[Publisher’s note: Elly Blue is on a trip through the East Coast. She’s got a Brompton folder, a backpack, and one of my old cameras around her neck. She’ll be posting dispatches and photos from the road. I’ve created a special section for all the articles and I’ll share some of them here on the Front Page. You can also follow Elly’s adventures on Twitter.]
(Photo © Elly Blue)
Courtesy of the weather, mechanical delays, a freight derailment in Minnesota, one medical emergency, and the priority of freight over passenger trains, I’m unexpectedly in Chicago for the day.
So here I am sitting in a coffeeshop in Wicker Park, enjoying excellent espresso and fast WiFi. It’s sunny out and “above zero” as my host optimistically put it. Sleet is expected after 5, just when it’s time to head back to the station.
Josh Korby is an old friend of some old friends of mine, who I’d only met once before, and he’s been amazingly hospitable. Despite having a cold, and a full days work messengering in bad weather the next day, he greeted me warmly when I arrived at his apartment at 1am.
On arriving I walked past the kitchen into a room full of computers and rediscovered something I’d somehow forgotten — Josh’s living room doubles as the office of the 4 Star Courier Collective, one of only a few worker owned bike messenger companies in the nation (another is Magpie Messenger Collective in Portland).
(Photo © Elly Blue)
4 Star consists of Josh and five other owner/riders, three of whom were part of founding the company three years ago. They all share in all the work, whether riding, or dispatching, or handling accounts. The Chicago Reader published an excellent article a couple years ago about how they got started.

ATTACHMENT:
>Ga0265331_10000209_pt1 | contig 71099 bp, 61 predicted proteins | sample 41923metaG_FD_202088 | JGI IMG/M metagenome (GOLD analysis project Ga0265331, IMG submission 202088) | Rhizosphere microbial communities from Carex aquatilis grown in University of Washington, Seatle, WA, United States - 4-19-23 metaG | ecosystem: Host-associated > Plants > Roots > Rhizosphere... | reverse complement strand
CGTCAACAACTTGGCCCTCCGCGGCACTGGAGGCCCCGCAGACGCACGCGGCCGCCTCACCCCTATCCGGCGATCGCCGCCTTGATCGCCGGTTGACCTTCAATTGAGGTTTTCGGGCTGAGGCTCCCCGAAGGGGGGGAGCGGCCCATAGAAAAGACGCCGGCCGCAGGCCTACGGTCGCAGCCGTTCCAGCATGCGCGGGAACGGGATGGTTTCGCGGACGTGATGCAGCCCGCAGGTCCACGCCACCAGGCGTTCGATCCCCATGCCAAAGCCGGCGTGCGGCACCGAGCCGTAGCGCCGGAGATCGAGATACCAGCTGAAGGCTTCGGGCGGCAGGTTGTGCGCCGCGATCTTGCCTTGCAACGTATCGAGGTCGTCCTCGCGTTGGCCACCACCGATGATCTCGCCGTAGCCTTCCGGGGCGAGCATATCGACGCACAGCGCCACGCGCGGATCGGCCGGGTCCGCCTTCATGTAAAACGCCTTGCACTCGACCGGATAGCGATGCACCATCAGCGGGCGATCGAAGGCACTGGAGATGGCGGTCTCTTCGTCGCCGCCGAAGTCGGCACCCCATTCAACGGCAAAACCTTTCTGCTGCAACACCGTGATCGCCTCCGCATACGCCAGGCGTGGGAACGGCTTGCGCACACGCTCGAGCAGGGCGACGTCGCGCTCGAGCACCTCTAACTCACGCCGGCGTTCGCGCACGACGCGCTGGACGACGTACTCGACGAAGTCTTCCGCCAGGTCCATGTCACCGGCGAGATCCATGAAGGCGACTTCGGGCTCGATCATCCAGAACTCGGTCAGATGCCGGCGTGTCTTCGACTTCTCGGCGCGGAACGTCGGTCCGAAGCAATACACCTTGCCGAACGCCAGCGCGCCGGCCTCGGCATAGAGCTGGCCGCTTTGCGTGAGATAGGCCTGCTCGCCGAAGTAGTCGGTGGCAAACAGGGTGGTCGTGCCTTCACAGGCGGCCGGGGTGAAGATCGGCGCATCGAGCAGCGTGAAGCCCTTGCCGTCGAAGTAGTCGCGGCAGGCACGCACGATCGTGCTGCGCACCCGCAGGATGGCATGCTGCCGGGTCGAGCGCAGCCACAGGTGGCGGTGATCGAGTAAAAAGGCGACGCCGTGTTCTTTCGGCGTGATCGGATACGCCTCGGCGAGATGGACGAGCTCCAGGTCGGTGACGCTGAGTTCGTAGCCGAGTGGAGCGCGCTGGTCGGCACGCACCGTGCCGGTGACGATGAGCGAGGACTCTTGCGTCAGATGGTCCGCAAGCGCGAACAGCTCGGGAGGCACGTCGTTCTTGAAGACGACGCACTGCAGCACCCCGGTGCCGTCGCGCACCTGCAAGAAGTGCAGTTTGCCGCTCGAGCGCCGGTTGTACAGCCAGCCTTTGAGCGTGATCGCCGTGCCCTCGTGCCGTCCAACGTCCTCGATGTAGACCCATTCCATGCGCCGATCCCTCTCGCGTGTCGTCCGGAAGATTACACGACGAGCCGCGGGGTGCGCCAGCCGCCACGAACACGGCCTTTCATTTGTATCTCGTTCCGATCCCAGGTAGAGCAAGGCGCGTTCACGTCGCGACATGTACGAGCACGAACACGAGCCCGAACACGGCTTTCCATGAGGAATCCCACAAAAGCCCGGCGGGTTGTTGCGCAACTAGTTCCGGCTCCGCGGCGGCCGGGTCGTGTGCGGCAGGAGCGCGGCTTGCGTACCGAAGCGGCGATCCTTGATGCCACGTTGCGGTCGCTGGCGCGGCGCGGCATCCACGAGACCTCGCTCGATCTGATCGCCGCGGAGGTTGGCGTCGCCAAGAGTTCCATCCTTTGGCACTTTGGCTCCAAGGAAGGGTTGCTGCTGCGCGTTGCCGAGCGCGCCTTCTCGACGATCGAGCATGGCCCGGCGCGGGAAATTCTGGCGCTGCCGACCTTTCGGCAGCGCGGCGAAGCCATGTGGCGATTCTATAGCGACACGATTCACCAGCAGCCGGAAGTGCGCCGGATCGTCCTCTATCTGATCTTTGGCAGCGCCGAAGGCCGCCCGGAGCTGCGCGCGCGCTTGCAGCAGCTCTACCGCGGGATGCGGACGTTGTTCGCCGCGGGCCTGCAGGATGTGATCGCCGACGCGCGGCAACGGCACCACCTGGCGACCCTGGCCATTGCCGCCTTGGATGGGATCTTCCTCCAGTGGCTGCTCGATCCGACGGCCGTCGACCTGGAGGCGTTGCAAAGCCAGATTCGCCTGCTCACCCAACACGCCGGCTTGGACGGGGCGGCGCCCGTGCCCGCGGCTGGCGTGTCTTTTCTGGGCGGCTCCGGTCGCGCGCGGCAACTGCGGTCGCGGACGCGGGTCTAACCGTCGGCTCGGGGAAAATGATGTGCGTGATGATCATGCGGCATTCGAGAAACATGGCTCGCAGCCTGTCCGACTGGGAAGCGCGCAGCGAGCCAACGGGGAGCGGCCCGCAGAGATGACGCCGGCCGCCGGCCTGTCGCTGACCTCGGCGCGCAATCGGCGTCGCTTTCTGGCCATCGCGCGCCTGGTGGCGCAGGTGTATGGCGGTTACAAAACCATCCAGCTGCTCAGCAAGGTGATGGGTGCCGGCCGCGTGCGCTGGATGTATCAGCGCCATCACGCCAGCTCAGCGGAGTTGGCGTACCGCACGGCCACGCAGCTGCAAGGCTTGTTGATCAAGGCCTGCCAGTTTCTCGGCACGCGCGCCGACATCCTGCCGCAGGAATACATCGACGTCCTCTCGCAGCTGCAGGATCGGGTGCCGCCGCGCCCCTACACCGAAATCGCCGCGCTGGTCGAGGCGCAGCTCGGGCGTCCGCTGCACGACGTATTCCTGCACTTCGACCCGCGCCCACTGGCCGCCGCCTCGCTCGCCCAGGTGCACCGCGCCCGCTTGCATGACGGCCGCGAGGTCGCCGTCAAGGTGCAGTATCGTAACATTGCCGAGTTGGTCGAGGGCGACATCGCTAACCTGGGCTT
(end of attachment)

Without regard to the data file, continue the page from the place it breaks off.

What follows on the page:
This morning the household woke up around 8, and by 8:30 we were drinking coffee in the kitchen with Rene, another owner/rider. Josh layered up while they discussed the day’s lineup of deliveries, speculated about the weather, and made some plans. The phone started ringing around 9.
The apartment/office is on the second floor of an 1890s building. Dispatching is run off a Mac (“of course,” says Josh), and is presided over by a cat named Diesel, who is the only cat I have ever seen actually fetch something on demand (a shoelace she wanted to play with). A well-cared for fish tank provides soothing background noise, and coffee is always on. Clearly, these guys have their act together.
Somewhere in there we got a chance to chat briefly about bike advocacy in Chicago. Josh says that there are good things happening, thanks to a Mayor who is willing to speak up for bikes, and the Active Transportation Alliance (formerly the Chicagoland Bicycle Federation) which has the clout and the initiative to hold him to his promises.
A problem for biking lately has been that budget cuts at the city have meant a reduction in plowing and salting the roads. It used to be, Josh told me, that riding in the winter in Chicago was no problem because the roads were always clear. This winter it’s been more difficult.
The economy has also taken its toll on business — things have been a little slower, and competition among Chicago’s plethora of messenger companies is getting a lot tighter. Josh isn’t too worried — their main clients are lawyers, who never seem to stop producing documents, and media professionals, who can’t proof their documents properly over email. And 4 Star’s owner/riders have a strong reputation.
One thing they didn’t have, though, was a bike map, which surprised them. “They’re not really that useful you know” Josh said, and gave me verbal directions. And it’s true. Chicago is flat, and it’s a grid. This could be a dream city to bike in — I’ll find out more in a couple hours when I hit the road again with the Brompton.
— Read more from Elly on her East Coast Tour special coverage page.
Elly Blue has been writing about bicycling and carfree issues for BikePortland.org since 2006. Find her at http://takingthelane.com